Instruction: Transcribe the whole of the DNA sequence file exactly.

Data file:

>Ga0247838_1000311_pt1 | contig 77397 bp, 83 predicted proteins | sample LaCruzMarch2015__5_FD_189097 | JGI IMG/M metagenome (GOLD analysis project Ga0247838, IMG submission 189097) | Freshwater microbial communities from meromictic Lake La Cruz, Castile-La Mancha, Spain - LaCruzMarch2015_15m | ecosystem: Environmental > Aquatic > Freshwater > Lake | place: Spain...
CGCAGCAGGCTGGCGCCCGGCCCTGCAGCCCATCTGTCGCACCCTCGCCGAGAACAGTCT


>Ga0247838_1000311_pt1 | contig 77397 bp, 83 predicted proteins | sample LaCruzMarch2015__5_FD_189097 | JGI IMG/M metagenome (GOLD analysis project Ga0247838, IMG submission 189097) | Freshwater microbial communities from meromictic Lake La Cruz, Castile-La Mancha, Spain - LaCruzMarch2015_15m | ecosystem: Environmental > Aquatic > Freshwater > Lake | place: Spain...
CGCAGCAGGCTGGCGCCCGGCCCTGCAGCCCATCTGTCGCACCCTCGCCGAGAACAGTCT